Types of Proxy Servers

A proxy server acts as a middleman that translates and evaluates request from clients to other network services. It is commonly used by network administrators to monitor the incoming traffics and contents to be served in the corporate network. In general, proxies can be classified into 2 groups, Forward Proxies and Reverse Proxies. Out of this two, Forward Proxies was the widely known proxies that have been sub-divided into few groups based on their implementation methods.

1. Forward Proxies

Forward proxies are usually working as a messenger between a private network and the public network, for example, Internet, to handle outbound requests. They are the common proxies that we use to isolate the private network from the public internet. They are often referred as mega proxies because they are able to manage a wide range of sources and high volumes of traffic. These proxies equipped with many features such as security, caching and web content filtering services, enabling network administrator to effectively manage and control the traffic flow through the proxies.

2. Reverse Proxies

Reverse Proxies are generally used to process requests from the Internet through a firewall to isolated and private networks. In short, they serve as front line soldiers, providing a layer of security which prevents the clients from directly accessing the backend network (e.g. the contents server). In addition, reserve proxies also often used as the load balancers and cache servers, to optimize server accessing speed.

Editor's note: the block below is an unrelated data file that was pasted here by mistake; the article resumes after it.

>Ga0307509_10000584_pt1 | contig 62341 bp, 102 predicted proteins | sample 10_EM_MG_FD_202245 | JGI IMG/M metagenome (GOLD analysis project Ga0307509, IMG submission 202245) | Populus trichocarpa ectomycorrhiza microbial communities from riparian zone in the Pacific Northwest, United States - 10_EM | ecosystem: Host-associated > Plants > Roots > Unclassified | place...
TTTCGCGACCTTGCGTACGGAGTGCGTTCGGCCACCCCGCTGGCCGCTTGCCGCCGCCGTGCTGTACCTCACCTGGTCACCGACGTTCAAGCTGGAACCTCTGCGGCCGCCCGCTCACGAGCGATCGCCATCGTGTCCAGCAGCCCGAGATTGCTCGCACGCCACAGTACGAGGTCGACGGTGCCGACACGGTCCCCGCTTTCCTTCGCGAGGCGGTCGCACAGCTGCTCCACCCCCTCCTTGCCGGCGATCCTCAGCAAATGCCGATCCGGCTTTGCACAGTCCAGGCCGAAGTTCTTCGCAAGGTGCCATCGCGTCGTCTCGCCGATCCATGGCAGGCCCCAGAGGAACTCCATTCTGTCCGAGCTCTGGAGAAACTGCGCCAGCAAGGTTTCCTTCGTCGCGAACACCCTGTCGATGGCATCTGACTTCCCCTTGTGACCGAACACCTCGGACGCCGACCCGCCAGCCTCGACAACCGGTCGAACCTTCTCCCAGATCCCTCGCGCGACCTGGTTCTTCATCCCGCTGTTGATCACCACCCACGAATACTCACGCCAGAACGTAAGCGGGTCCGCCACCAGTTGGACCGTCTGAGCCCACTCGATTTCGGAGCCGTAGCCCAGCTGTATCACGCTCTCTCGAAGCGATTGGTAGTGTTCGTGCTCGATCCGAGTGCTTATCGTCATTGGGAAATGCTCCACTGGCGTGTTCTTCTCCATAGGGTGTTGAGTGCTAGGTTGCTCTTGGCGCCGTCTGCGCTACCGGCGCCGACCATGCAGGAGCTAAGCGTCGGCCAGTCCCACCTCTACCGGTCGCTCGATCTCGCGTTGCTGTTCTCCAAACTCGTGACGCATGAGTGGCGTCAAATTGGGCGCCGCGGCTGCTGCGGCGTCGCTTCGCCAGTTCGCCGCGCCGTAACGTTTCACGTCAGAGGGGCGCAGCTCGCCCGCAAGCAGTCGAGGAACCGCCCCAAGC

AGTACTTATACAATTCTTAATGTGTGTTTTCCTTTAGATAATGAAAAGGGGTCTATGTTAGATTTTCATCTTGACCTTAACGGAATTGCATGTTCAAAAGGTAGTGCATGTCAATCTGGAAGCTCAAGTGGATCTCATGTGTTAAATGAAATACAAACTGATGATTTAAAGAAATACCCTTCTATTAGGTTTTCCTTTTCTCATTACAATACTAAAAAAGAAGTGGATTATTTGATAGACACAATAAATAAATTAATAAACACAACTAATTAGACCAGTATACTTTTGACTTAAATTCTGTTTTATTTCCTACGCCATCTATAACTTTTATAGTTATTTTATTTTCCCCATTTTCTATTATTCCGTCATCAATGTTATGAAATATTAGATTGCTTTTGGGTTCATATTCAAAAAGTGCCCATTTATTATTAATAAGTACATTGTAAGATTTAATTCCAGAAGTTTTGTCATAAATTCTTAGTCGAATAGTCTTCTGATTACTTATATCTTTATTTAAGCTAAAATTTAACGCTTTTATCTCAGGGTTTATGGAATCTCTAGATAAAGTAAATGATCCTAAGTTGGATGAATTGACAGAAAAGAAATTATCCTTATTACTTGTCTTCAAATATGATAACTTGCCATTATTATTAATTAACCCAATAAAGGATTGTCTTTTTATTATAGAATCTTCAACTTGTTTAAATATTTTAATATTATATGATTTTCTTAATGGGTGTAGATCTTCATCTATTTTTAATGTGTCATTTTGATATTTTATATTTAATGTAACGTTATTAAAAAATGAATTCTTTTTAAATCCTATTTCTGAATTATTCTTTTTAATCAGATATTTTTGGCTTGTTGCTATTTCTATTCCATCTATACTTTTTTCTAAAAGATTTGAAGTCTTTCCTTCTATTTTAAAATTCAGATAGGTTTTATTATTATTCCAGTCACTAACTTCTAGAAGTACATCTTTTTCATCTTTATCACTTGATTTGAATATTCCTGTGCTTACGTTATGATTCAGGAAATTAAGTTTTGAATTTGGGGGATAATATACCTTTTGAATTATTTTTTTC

3. Open Proxies

It was type of Forward Proxy. Open Proxies are available and accessible by online users in the form of a web browser or website. They are easy to use and popular among the internet community as users are able to conceal their actual IP address while surfing the web. In another word, they help to prevent the recipient domain from obtaining the user's actual IP address. Open proxies are usually offered by 3rd parties and free to use.

4. Web Proxies

It was type of Forward Proxy. Web proxies are also known as Anonymous Proxies. They hide the original IP address and prevent the remote domain server from obtaining the identity of the end users. In addition, they also work like a cache server. They save a copy of the files or websites in cache and return the data to users on next visit instead of re-downloading the entire contents. They therefore shorten the content delivery time and reduce unnecessary bandwidth utilization. This type of proxy servers are typically difficult to trace as they allow users to spoof their IP address for web surfing.

5. Transparent proxies

Transparent proxies are a variant of Forward Proxies. As the name indicated, they do not intercept and modify the requests or responses passing through the proxy servers, nor enforce any local policy towards the traffics. Transparent proxies usually sit between the client and internet acting like a gateway. However, they do not require special configuration on clients' browsers, hence, in many cases clients may not aware of their presence.